AIMS: To test the feasibility, acceptability and initial effectiveness of a text message-based aftercare treatment programme among alcohol outpatients.
METHODS: Clients treated for alcohol use disorders from three Swiss outpatient alcohol treatment centres were invited by their counsellors to participate in a study testing an interactive aftercare programme employing the use of text messages and personal phone calls. Fifty study participants were randomly assigned to either the 6-month aftercare programme (n = 25) or treatment as usual (n = 25). The intervention consisted of (a) monitoring of self-selected drinking goals at regular intervals, (b) motivational text messages to stick to self-selected drinking goals and (c) proactive telephone calls from counsellors when participants neglected to stick to their drinking goals or expressed a need for support. Follow-up interviews were conducted 6 months after randomization.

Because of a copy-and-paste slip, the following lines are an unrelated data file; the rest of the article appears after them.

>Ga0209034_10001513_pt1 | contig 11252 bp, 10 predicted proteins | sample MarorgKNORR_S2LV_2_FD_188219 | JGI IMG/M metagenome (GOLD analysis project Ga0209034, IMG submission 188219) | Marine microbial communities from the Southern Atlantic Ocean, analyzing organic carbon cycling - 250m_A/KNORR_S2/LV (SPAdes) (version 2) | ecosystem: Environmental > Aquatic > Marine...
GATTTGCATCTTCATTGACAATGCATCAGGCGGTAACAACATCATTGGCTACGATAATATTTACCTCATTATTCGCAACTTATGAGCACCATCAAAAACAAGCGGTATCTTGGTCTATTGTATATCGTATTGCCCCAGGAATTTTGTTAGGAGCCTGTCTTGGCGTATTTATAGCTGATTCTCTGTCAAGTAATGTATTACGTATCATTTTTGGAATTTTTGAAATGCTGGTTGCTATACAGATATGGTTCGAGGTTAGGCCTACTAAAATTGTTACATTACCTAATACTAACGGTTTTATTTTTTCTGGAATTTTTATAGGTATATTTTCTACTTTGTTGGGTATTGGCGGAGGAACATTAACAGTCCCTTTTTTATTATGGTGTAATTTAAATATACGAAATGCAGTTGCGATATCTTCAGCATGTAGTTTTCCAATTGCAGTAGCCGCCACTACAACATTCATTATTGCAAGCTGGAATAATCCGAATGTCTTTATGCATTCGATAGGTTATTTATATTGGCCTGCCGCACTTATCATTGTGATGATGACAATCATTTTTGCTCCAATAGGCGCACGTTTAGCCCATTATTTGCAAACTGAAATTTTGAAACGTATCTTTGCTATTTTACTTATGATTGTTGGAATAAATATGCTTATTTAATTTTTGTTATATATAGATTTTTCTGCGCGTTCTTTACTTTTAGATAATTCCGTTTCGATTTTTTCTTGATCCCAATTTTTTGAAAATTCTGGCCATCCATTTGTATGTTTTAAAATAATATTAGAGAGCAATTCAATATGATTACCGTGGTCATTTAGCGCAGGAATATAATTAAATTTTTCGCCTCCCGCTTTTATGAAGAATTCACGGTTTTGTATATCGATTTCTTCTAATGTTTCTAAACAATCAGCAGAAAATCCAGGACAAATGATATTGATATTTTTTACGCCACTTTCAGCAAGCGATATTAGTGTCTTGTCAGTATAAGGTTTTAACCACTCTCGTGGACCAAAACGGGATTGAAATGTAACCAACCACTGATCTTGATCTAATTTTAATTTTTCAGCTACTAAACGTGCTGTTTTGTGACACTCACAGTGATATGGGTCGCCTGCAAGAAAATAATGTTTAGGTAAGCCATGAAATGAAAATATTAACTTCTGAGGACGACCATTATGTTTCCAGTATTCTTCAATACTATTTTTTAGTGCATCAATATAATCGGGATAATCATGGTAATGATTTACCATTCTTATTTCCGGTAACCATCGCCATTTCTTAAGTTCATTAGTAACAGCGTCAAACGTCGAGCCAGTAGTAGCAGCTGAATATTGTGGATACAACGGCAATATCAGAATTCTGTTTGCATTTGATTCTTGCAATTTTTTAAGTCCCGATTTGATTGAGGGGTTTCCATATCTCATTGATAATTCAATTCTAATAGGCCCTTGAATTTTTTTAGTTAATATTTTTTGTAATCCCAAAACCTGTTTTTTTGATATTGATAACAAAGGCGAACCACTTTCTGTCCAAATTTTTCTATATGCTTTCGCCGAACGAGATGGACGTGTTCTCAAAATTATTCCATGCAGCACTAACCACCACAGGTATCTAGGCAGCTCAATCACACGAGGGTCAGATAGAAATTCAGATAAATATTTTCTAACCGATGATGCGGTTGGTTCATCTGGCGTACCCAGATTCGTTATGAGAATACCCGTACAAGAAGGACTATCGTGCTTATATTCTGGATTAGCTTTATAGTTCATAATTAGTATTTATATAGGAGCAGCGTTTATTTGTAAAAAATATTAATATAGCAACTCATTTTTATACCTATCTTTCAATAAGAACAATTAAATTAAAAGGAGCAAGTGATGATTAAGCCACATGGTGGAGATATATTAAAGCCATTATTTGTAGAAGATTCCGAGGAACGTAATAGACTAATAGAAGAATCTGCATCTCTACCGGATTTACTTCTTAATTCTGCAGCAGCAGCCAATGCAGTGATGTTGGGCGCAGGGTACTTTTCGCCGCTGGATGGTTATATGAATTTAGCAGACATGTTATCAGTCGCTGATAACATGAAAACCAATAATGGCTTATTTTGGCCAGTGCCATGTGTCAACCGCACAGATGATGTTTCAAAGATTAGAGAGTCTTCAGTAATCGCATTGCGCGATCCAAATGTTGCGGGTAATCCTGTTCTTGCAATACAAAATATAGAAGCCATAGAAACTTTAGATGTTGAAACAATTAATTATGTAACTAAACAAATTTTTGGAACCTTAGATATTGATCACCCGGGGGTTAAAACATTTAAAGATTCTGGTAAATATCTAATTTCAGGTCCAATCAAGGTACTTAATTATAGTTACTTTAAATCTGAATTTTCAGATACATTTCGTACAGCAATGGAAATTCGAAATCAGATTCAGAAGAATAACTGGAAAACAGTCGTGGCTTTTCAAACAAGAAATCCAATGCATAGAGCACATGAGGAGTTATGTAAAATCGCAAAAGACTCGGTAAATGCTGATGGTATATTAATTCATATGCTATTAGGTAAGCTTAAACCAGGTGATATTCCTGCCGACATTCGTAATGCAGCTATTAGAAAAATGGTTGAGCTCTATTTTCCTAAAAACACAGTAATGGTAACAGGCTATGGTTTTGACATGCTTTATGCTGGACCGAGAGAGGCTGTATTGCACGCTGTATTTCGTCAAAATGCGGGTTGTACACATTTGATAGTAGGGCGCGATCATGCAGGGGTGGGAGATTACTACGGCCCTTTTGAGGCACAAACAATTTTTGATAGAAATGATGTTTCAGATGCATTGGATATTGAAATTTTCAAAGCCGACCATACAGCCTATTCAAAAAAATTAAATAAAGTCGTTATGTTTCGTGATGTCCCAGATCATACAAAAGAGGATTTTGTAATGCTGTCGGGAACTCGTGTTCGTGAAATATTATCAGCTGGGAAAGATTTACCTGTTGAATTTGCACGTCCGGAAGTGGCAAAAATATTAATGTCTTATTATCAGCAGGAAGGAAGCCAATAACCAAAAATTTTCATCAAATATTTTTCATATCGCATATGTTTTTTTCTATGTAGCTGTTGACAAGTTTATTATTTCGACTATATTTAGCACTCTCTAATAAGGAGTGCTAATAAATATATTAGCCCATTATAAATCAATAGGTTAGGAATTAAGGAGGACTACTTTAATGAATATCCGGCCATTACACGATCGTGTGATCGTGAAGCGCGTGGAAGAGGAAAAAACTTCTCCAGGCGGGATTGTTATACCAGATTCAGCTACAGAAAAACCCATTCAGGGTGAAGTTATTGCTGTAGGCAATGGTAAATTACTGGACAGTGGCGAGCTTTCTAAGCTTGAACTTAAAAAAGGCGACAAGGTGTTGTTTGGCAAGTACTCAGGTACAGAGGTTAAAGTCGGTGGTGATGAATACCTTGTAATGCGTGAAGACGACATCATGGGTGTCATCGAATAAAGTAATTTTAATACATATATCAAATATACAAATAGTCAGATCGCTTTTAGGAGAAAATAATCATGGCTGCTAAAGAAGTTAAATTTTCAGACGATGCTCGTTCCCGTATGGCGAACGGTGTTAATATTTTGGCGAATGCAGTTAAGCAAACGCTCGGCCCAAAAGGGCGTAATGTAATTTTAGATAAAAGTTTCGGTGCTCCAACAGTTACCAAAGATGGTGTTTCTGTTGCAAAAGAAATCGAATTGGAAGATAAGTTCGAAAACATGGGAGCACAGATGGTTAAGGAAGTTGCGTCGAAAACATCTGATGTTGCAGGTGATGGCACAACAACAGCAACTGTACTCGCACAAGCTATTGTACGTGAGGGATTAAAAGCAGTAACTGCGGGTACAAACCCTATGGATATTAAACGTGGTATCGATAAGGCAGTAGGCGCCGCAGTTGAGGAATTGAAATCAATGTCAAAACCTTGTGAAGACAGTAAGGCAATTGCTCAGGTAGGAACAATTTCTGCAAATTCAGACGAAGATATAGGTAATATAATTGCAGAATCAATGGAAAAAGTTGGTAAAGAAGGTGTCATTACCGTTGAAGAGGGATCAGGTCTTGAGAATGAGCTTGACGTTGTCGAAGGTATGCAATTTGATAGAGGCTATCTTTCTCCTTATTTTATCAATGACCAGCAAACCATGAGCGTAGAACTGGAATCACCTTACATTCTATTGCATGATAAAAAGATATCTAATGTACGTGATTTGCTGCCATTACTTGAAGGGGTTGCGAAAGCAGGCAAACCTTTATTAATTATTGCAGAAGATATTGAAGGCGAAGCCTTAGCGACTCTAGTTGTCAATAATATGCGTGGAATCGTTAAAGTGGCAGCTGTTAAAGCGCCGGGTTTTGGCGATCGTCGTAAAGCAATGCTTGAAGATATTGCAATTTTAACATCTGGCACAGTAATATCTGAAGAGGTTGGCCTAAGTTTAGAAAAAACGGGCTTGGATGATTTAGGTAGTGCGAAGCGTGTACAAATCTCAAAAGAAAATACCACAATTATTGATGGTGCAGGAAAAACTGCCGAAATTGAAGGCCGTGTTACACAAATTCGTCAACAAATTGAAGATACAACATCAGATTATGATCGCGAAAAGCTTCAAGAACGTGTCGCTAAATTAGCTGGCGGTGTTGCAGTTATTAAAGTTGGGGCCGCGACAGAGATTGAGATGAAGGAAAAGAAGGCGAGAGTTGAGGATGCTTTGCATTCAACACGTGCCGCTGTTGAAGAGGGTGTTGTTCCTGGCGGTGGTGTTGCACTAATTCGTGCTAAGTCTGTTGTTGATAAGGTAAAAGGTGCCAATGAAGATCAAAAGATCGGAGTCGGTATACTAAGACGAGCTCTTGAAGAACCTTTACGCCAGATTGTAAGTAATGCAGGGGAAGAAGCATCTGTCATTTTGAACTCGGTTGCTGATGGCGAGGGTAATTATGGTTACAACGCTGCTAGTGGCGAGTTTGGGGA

RESULTS: Throughout the programme, participants received a total of 421 text message prompts. Out of these, participants provided valid replies to 371 (88.1%) within 48 h. Out of the 25 participants in the intervention group, 11 (44.0%) sent at least one call-for-help reply. Based on complete case data, at risk alcohol use at follow-up was 41.7% in the control group and 28.6% in the intervention group (OR = 0.56, 95% CI = 0.16-1.95, P = 0.36).
CONCLUSIONS: The interactive low-intensive aftercare programme was well accepted by the participants. Testing its efficacy within an adequately powered randomized controlled trial might be reasonable.